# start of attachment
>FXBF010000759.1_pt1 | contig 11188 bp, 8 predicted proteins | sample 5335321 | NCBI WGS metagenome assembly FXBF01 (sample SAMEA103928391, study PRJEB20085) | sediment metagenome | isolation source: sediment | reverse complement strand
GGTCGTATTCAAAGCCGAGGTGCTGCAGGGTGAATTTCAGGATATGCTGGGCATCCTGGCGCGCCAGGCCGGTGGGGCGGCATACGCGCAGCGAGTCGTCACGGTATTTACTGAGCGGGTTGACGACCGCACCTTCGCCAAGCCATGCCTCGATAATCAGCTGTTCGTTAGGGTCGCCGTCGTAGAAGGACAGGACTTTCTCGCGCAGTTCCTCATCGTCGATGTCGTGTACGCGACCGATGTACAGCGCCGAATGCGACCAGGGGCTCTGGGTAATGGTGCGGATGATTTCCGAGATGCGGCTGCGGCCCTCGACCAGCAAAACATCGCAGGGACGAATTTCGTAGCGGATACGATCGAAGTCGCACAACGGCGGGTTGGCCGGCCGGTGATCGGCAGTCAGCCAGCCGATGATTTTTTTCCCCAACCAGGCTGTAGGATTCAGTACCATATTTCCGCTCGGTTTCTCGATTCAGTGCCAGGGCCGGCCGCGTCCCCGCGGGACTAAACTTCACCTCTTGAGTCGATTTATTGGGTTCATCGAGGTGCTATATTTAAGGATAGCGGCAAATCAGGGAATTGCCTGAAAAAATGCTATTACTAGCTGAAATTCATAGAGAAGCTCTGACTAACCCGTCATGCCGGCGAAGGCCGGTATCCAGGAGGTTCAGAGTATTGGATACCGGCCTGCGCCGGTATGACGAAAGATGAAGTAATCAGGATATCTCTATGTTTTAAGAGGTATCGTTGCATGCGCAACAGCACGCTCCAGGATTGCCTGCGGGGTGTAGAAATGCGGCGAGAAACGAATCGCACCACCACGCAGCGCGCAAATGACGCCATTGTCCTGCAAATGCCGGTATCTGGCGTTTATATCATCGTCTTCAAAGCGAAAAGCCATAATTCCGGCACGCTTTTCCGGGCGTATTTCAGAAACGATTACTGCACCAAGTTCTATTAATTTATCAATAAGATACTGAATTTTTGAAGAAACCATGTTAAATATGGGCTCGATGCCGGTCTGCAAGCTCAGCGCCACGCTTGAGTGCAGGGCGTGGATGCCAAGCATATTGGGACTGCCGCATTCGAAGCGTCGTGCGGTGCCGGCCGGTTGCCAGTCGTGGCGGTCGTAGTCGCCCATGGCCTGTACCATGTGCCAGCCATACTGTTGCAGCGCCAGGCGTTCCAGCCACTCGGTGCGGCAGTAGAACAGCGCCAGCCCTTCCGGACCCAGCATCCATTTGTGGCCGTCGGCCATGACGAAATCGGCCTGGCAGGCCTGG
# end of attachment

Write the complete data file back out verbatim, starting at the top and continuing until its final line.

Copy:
>FXBF010000759.1_pt1 | contig 11188 bp, 8 predicted proteins | sample 5335321 | NCBI WGS metagenome assembly FXBF01 (sample SAMEA103928391, study PRJEB20085) | sediment metagenome | isolation source: sediment | reverse complement strand
GGTCGTATTCAAAGCCGAGGTGCTGCAGGGTGAATTTCAGGATATGCTGGGCATCCTGGCGCGCCAGGCCGGTGGGGCGGCATACGCGCAGCGAGTCGTCACGGTATTTACTGAGCGGGTTGACGACCGCACCTTCGCCAAGCCATGCCTCGATAATCAGCTGTTCGTTAGGGTCGCCGTCGTAGAAGGACAGGACTTTCTCGCGCAGTTCCTCATCGTCGATGTCGTGTACGCGACCGATGTACAGCGCCGAATGCGACCAGGGGCTCTGGGTAATGGTGCGGATGATTTCCGAGATGCGGCTGCGGCCCTCGACCAGCAAAACATCGCAGGGACGAATTTCGTAGCGGATACGATCGAAGTCGCACAACGGCGGGTTGGCCGGCCGGTGATCGGCAGTCAGCCAGCCGATGATTTTTTTCCCCAACCAGGCTGTAGGATTCAGTACCATATTTCCGCTCGGTTTCTCGATTCAGTGCCAGGGCCGGCCGCGTCCCCGCGGGACTAAACTTCACCTCTTGAGTCGATTTATTGGGTTCATCGAGGTGCTATATTTAAGGATAGCGGCAAATCAGGGAATTGCCTGAAAAAATGCTATTACTAGCTGAAATTCATAGAGAAGCTCTGACTAACCCGTCATGCCGGCGAAGGCCGGTATCCAGGAGGTTCAGAGTATTGGATACCGGCCTGCGCCGGTATGACGAAAGATGAAGTAATCAGGATATCTCTATGTTTTAAGAGGTATCGTTGCATGCGCAACAGCACGCTCCAGGATTGCCTGCGGGGTGTAGAAATGCGGCGAGAAACGAATCGCACCACCACGCAGCGCGCAAATGACGCCATTGTCCTGCAAATGCCGGTATCTGGCGTTTATATCATCGTCTTCAAAGCGAAAAGCCATAATTCCGGCACGCTTTTCCGGGCGTATTTCAGAAACGATTACTGCACCAAGTTCTATTAATTTATCAATAAGATACTGAATTTTTGAAGAAACCATGTTAAATATGGGCTCGATGCCGGTCTGCAAGCTCAGCGCCACGCTTGAGTGCAGGGCGTGGATGCCAAGCATATTGGGACTGCCGCATTCGAAGCGTCGTGCGGTGCCGGCCGGTTGCCAGTCGTGGCGGTCGTAGTCGCCCATGGCCTGTACCATGTGCCAGCCATACTGTTGCAGCGCCAGGCGTTCCAGCCACTCGGTGCGGCAGTAGAACAGCGCCAGCCCTTCCGGACCCAGCATCCATTTGTGGCCGTCGGCCATGACGAAATCGGCCTGGCAGGCCTGG